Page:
On the Literature and Origin of certain Hill Tribes in Sikkim. By A. Campbell, Esq. Superintendent of Darjeeling. *
I lam Sing, Dewan of the Sikkim Raja, who is a Limboo, informs me, that the original country of his tribe is the province of Chung in Thibet, a short distance to the south of Lassa, and that the word "Chong," used by the Lepchas to designate this tribe, is a corruption of the provincial name. He also informs me that in his youth, fifty years ago, he used to see Limboos reading pothis in a character, which he believes was peculiar to his tribe, and that he was told by some of the patriarchs, that this character was one which had been compounded from many others, by a sage of the tribe, who had lived at a very remote unknown period. There are now no traces of the existence of a written character peculiar to the Limboos on this side of the snows, and as there is scarcely any intercourse between the southern members of the tribe and their northern progeners, and as those who essay writing in Nipal and Sikkim choose the Nagri character, it is probable that the language of the Limboos will not again be known as a written one on the southern side of the Himalaya.
Regarding the "Murmis," the same intelligent old gentleman tells me, that their Thibetan origin is well established, and known to all wellinformed persons, who take an interest in tracing the peculiarities and affinities of the Cis and Trans-Himalayan tribes. Although I have mixed with many Murmis, I have not met with any who could give me particulars of their Thibetan origin, all being satisfied with the knowledge of their tribe having at some remote period migrated across the snows from Bhote, and with asserting that they had preserved their language (Thibetan) and religion (Bhuddism) unchanged since their arrival. The Murmis are by the Lepchas and the Bhootiahs of Nipal and Sikkim, called " Nishung," which my informant says, arises from their being composed of two families, or divisions; one having migrated from the province of "Nimo" in Thibet, and the other from the district of "Shung" in the same country. Hence the general appellation "Nishung." The Dewan says, that the " Murmis" are a numerous tribe in their original country, through which he has passed en route from Sikkim to Lassa, by a road running parallel with the one from Digarchi to that city, but considerably to the eastward of it. He believes that the Murmis on this side of the snow are less changed in habits than any of the other Thibetan ones with which we are acquainted. Of the " Magars" he says, "They are unquestionably a people of this side of the snows, and the original country is Sikkim, from which they were first driven west by the Lepchas across the Mechi and Konki rivers, and thence further west by the Limboos beyond the Aran and Doodkooshi. While in Sikkim they were not Hindoos; they ate fowls, pigs, and everything except the cow, from which 1 believe they abstained. They had no priests, or puja of any kind. Now, however, they have the Brahmins, and are, I believe, reckoned very good Hindoos in Nipal."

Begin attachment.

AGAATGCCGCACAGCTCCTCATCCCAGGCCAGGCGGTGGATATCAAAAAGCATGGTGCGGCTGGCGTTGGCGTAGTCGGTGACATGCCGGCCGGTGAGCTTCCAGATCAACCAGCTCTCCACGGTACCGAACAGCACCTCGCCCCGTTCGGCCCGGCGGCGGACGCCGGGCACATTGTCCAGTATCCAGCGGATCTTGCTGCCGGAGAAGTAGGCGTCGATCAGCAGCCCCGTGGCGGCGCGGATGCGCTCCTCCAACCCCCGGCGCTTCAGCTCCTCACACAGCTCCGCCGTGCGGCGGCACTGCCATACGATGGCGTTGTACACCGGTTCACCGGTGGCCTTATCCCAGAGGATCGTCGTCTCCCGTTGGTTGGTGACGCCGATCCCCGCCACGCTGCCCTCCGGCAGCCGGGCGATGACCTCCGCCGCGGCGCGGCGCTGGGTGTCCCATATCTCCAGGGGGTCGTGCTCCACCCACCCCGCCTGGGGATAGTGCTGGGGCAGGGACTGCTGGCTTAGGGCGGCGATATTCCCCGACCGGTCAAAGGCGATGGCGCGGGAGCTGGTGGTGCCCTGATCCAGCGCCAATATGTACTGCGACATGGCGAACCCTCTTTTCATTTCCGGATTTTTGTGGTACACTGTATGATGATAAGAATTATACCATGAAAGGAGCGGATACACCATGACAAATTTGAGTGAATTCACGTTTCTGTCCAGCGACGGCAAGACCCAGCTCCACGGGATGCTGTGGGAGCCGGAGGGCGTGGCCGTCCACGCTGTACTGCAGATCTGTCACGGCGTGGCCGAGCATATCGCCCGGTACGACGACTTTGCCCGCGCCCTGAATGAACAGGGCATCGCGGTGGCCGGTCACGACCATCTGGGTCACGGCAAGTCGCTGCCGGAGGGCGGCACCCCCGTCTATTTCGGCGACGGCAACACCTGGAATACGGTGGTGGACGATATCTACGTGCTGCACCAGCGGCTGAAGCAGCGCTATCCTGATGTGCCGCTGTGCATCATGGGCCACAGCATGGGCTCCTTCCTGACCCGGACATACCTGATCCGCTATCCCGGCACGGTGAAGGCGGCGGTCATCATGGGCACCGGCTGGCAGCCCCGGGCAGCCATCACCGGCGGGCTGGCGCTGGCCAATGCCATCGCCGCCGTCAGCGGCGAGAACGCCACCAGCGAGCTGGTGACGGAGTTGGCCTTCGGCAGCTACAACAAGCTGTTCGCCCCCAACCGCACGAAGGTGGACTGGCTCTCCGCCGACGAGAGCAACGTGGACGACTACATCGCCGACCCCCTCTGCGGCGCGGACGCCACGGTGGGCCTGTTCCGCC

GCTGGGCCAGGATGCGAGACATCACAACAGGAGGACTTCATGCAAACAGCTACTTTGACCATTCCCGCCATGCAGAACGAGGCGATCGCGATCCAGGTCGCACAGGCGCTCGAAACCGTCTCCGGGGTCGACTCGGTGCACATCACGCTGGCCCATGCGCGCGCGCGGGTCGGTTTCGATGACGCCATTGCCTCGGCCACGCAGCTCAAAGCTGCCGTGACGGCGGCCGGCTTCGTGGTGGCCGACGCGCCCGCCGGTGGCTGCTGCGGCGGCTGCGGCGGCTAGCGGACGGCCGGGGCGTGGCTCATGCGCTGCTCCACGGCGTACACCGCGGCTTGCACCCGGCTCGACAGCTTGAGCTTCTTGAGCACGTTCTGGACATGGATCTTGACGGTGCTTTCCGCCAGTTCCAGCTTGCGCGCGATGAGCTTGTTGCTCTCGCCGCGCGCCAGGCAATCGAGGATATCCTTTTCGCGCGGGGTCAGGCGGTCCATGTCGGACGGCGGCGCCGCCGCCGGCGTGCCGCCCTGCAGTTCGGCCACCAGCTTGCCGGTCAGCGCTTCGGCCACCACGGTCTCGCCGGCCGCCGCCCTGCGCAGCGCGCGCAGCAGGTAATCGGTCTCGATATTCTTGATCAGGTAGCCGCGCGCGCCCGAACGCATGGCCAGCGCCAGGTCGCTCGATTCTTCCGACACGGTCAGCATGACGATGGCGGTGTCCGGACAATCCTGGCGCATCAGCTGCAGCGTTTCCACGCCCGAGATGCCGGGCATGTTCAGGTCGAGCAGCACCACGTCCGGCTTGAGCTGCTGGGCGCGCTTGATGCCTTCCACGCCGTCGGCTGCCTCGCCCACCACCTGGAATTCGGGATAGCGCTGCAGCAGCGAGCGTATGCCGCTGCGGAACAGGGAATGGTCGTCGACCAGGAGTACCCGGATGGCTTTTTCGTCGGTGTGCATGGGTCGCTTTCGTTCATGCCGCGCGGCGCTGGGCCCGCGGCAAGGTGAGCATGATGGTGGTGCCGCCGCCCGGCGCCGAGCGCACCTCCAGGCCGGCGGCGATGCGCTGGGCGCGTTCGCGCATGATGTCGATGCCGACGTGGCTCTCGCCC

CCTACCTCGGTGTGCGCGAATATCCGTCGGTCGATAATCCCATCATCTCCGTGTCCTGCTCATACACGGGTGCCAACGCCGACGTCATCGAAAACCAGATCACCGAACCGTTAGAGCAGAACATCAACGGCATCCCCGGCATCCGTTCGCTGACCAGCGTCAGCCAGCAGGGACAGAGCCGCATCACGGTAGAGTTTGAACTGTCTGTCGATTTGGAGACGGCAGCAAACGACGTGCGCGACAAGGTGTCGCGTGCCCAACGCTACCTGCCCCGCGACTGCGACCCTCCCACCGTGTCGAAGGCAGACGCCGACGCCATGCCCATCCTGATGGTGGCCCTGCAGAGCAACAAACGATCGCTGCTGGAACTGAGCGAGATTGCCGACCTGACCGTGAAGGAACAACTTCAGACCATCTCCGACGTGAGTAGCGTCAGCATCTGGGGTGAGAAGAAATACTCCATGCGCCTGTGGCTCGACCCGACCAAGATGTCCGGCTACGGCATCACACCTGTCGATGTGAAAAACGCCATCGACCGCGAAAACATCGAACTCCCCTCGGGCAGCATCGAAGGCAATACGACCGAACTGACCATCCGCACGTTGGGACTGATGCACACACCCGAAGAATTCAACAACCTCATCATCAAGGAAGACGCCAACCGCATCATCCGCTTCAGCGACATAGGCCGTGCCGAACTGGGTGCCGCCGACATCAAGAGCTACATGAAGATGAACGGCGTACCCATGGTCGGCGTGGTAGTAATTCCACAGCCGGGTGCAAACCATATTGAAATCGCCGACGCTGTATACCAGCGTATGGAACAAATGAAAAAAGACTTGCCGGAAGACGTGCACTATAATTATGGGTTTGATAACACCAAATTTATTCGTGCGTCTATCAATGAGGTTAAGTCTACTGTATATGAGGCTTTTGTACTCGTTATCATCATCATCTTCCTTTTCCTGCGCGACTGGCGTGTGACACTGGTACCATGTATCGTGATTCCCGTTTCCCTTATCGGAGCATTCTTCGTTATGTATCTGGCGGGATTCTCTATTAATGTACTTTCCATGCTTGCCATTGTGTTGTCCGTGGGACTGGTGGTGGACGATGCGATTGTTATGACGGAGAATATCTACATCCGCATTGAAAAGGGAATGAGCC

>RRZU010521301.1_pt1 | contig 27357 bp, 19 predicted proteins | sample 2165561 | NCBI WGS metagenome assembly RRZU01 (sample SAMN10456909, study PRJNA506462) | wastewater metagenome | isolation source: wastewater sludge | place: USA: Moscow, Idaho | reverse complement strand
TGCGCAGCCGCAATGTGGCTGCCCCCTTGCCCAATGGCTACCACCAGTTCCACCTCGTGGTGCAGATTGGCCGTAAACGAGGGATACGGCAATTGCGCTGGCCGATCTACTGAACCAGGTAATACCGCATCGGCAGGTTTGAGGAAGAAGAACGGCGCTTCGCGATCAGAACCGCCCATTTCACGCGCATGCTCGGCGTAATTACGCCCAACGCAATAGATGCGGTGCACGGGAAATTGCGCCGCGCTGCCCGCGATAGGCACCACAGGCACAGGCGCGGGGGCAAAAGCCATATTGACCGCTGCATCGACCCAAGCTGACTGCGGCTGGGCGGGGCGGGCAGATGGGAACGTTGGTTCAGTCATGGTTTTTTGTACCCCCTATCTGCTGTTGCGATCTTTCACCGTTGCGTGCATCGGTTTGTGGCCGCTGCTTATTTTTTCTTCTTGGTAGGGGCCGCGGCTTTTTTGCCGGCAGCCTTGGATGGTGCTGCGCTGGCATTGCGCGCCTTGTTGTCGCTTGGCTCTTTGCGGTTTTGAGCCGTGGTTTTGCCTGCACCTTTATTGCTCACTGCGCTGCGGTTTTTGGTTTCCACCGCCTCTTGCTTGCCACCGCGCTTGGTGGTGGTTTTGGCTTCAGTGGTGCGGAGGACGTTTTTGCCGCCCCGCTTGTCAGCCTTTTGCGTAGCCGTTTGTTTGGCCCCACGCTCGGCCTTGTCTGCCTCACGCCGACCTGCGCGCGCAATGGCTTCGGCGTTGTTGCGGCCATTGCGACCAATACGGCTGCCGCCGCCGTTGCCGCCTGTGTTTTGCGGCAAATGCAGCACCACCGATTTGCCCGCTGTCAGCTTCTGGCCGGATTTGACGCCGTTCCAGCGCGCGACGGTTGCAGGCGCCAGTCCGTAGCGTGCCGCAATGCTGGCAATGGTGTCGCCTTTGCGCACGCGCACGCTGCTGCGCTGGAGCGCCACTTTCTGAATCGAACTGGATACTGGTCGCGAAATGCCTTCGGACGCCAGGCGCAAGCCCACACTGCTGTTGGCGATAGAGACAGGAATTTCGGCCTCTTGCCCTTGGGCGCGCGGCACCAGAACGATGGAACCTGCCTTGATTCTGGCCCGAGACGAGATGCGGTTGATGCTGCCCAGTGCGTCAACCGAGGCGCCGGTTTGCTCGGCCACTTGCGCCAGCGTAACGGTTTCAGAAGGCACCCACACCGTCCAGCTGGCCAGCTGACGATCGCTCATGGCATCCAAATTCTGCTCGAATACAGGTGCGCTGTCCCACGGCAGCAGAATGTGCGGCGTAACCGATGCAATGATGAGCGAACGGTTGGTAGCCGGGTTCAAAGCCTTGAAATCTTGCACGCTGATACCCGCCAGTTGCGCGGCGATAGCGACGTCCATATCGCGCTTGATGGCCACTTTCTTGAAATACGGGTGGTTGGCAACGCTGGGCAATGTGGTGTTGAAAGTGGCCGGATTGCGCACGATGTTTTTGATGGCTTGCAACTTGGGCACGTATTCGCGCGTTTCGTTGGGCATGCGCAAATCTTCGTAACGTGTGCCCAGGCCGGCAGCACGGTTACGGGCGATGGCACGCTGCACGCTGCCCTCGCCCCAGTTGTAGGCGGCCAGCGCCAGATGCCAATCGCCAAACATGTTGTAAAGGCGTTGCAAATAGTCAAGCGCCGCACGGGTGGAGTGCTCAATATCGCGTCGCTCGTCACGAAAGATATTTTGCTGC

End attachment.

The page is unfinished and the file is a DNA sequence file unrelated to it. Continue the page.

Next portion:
As to the "Gurungs," said the Dewan in reply to my questions anent mem, "we people of Thibetan origin have nothing to do with them, they belong especially to the central and western parts of the Nipal mountains, and have always, I believe, been less or more followers of Hindooism." The locale of the Gurungs is correctly enough stated ■here; whether their Thibetan origin can be disproved I know not, but Mr. Hodgson probably can settle the question.